Data about U.S. physicians' attitudes toward a national health insurance program are lacking.
This survey of U.S. physicians suggests that 49% support national health insurance and 26% support federal financing of all care under such a program. With the exception of family practitioners, anesthesiologists, and surgical subspecialists, more than half of physicians in major specialties supported national health insurance. Support was highest among pediatricians, psychiatrists, and general internists.
Support of a national health insurance program is substantial among U.S. physicians but varies by specialty. Support of federal financing is less enthusiastic. This information will help to inform proposals for health insurance reform.
Nearly 40 million persons in the United States were without health insurance for all of 2000 (1). Several proposals that would have guaranteed health insurance to U.S. citizens have been defeated over the past century (2-4). Many believe that opposition by major medical organizations and lack of physician support have been instrumental in the failure of several of these proposals (2-4). Understanding physician attitudes toward national health care reform may be highly relevant to the success of any future proposal.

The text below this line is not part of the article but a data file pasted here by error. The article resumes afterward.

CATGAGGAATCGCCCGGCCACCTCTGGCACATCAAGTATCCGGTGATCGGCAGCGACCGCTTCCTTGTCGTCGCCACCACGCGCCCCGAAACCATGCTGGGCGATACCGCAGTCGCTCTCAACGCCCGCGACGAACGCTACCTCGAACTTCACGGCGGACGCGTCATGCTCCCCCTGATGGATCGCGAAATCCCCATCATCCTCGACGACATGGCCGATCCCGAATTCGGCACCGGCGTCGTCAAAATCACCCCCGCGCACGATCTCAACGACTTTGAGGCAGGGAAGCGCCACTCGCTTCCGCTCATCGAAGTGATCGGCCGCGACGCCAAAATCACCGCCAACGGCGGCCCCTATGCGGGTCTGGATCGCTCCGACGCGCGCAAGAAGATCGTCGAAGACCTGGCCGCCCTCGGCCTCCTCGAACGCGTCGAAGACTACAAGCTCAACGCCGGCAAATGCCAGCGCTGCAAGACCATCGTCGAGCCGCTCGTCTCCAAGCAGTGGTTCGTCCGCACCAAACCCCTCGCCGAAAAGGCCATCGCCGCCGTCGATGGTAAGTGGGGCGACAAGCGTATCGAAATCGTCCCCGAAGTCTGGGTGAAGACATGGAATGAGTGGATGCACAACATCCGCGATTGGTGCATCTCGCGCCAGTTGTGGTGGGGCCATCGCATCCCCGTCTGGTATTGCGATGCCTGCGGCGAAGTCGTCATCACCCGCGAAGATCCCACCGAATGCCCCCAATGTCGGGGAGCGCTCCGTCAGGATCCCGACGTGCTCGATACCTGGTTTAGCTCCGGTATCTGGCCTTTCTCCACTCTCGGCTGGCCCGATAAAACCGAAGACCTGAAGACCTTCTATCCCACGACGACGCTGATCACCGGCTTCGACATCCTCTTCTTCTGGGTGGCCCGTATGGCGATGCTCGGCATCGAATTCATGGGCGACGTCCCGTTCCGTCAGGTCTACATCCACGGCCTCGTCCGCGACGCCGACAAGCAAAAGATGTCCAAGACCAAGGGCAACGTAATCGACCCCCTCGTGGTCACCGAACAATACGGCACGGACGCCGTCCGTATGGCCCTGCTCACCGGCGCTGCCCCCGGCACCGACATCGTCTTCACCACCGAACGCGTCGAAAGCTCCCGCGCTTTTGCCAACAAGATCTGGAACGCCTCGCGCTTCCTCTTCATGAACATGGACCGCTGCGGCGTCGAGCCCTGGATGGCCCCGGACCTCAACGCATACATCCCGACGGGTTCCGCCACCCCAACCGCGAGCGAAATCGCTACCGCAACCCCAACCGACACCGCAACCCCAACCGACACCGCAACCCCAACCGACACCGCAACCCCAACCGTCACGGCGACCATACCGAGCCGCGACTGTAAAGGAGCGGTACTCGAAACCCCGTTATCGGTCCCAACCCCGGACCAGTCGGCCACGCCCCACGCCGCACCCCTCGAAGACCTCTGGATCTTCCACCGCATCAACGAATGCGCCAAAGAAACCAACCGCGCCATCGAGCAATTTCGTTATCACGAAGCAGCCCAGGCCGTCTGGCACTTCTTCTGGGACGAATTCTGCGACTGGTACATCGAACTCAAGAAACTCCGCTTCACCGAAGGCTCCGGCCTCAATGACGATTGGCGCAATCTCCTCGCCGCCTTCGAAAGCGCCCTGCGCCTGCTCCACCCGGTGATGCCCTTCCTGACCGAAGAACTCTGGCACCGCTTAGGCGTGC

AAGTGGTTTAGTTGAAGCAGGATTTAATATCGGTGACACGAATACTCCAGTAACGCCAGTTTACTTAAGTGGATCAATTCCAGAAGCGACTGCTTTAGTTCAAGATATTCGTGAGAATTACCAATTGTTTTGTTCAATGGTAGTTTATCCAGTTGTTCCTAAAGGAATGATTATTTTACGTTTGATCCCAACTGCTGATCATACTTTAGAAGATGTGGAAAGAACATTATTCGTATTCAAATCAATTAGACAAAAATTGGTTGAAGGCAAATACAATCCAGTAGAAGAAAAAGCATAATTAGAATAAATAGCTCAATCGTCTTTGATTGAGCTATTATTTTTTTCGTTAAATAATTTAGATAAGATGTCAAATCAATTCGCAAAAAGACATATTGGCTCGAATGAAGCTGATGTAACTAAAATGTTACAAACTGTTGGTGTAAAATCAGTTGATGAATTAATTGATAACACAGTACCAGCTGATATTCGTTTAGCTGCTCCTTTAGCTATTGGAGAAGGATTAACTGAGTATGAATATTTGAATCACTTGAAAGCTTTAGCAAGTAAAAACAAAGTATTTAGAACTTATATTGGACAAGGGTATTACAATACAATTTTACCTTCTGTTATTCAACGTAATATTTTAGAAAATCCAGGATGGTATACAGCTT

Previous physician surveys have found attitudes toward national health insurance to be mixed and changing over time (5-10). Some of these surveys were limited by poor response rates (6) or by sampling of only select physician subgroups (7-10). In addition, some past surveys have assessed physician attitudes in the context of specific health care reform proposals (5). The last major national survey of physician attitudes toward health care reform was conducted in the context of President Clinton's 1994 reform proposal (5). A decade later, the attitudes of U.S. physicians toward financing a national health care system are unclear. Although the principal goal of such a national health insurance plan is to arrange health care financing for all U.S. citizens, specific proposals must address not only the mechanism of financing but also potentially controversial strategies for issues such as service coverage, delivery of care, and cost containment (11). In the context of specific health care reform proposals, it is unclear whether survey responses reflect attitudes toward health care financing in general or sentiments about a particular plan.